The numbers are unravelling already

The latest scheme to reduce climate change:

\”After home insulation and more efficient boilers, we now need more intrusive things – double glazing, cavity wall insulation, solid wall insulation,\” he said.

\”We need much more of a whole house approach – one-stop shops where people can get a total report on what they need to do to their homes. It may be expensive – between £10,000 and £15,000.\”

The CCC believes that the cost of the scheme would be paid for by a combination of government subsidy and higher electricity bills.

Whether it\’s paid for by taxpayers, by electricity consumers of by householders directly, it\’s still a cost that has to be carried by the population.

Assume that there are 24 million houses (there aren\’t, there\’s 24 million households but this gives us an order of magnitude) at £15 k a piece. That\’s umm, £360 billion.

Stern told us that the costs of dealing with the problem would be 1% or so of GDP. About £14 billion a year. Well, there we go, there\’s 25 years\’ worth of that just in insulating houses. We\’ve not yet touched farming, transport, generation or industry.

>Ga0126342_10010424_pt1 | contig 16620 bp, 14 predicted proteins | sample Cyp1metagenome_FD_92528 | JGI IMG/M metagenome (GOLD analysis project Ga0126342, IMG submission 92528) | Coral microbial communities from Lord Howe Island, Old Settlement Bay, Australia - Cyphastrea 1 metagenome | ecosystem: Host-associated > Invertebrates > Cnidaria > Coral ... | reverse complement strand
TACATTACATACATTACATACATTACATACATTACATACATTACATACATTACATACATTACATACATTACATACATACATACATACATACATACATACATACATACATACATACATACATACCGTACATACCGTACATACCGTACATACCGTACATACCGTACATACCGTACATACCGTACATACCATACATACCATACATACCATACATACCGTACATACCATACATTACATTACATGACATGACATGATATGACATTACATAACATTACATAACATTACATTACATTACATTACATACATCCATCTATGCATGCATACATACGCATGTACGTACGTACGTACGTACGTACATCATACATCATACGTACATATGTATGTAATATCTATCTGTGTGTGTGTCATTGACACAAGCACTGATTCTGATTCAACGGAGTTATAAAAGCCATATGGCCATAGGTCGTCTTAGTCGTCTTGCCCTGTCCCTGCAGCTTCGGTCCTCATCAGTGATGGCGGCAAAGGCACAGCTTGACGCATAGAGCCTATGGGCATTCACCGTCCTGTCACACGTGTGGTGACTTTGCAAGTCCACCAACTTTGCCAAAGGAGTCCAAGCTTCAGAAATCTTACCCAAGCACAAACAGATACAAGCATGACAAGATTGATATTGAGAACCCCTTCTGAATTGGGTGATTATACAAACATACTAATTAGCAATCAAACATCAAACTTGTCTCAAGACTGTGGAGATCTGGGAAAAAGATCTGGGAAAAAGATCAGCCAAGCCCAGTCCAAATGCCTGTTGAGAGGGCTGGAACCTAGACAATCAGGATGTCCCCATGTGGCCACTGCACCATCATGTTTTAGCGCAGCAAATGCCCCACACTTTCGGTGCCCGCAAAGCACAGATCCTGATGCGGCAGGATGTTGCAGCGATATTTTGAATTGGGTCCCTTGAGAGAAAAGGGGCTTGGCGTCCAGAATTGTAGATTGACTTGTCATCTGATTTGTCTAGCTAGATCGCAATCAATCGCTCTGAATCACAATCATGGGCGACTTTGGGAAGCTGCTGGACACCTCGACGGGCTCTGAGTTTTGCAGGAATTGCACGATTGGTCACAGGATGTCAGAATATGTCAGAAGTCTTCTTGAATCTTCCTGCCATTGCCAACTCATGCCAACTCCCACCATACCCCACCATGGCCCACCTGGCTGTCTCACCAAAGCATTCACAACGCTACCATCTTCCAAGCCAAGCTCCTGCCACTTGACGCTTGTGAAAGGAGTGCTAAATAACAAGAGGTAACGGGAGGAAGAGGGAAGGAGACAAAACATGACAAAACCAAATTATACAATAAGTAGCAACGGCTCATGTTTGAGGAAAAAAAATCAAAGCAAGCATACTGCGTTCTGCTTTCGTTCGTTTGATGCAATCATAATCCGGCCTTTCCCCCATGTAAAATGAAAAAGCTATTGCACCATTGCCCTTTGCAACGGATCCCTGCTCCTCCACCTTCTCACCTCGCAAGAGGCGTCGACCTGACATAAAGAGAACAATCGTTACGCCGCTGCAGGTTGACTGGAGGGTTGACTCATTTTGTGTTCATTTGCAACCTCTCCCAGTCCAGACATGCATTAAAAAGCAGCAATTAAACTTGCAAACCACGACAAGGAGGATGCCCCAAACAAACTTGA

It\’s going to cost us a lot more than 1%, isn\’t it? Which means that mitigation might not be the best solution, for if it\’s more expensive then Stern\’s cost benefit analysis no longer adds up. It might well be that adaptation is the best answer.

3 thoughts on “The numbers are unravelling already”

  1. Tim, I think you should start a list for all the taxes, levies and whatnot that politicians and other kooks expect the cornucopia that spews (real, not freshly printed) money to conjure up.

    By now I think it must be almost empty and booked up for the next millennium ;-D

  2. a quibble -if I spend £10,000 on a new green car, most of that money is providing me with car to get me from A to B, perhaps some of it is paying to alleviate climate change (perhaps a more expensive engine than I’d otherwise use).

    If I spent £10,000 insulating my home, most of that money is providing me with a warmer home and lower heating bills, however the power is generated. I don’t know that the right sum of money to account against the “cost of alleviate climate change” is, but it isn’t the total gross cost.

    I’m sure you’re right on the broader point that once you add up all the money supposedly allocated to addressing climate change, it would come to a whole heap more than 1% GDP

  3. “The CCC believes that the cost of the scheme would be paid for by a combination of government subsidy and higher electricity bills.”

    Phew! That’s good news, for a minute I thought we’d have to pay it ourselves but I see the bill will fall on… taxpayers, and… people who use electricity.

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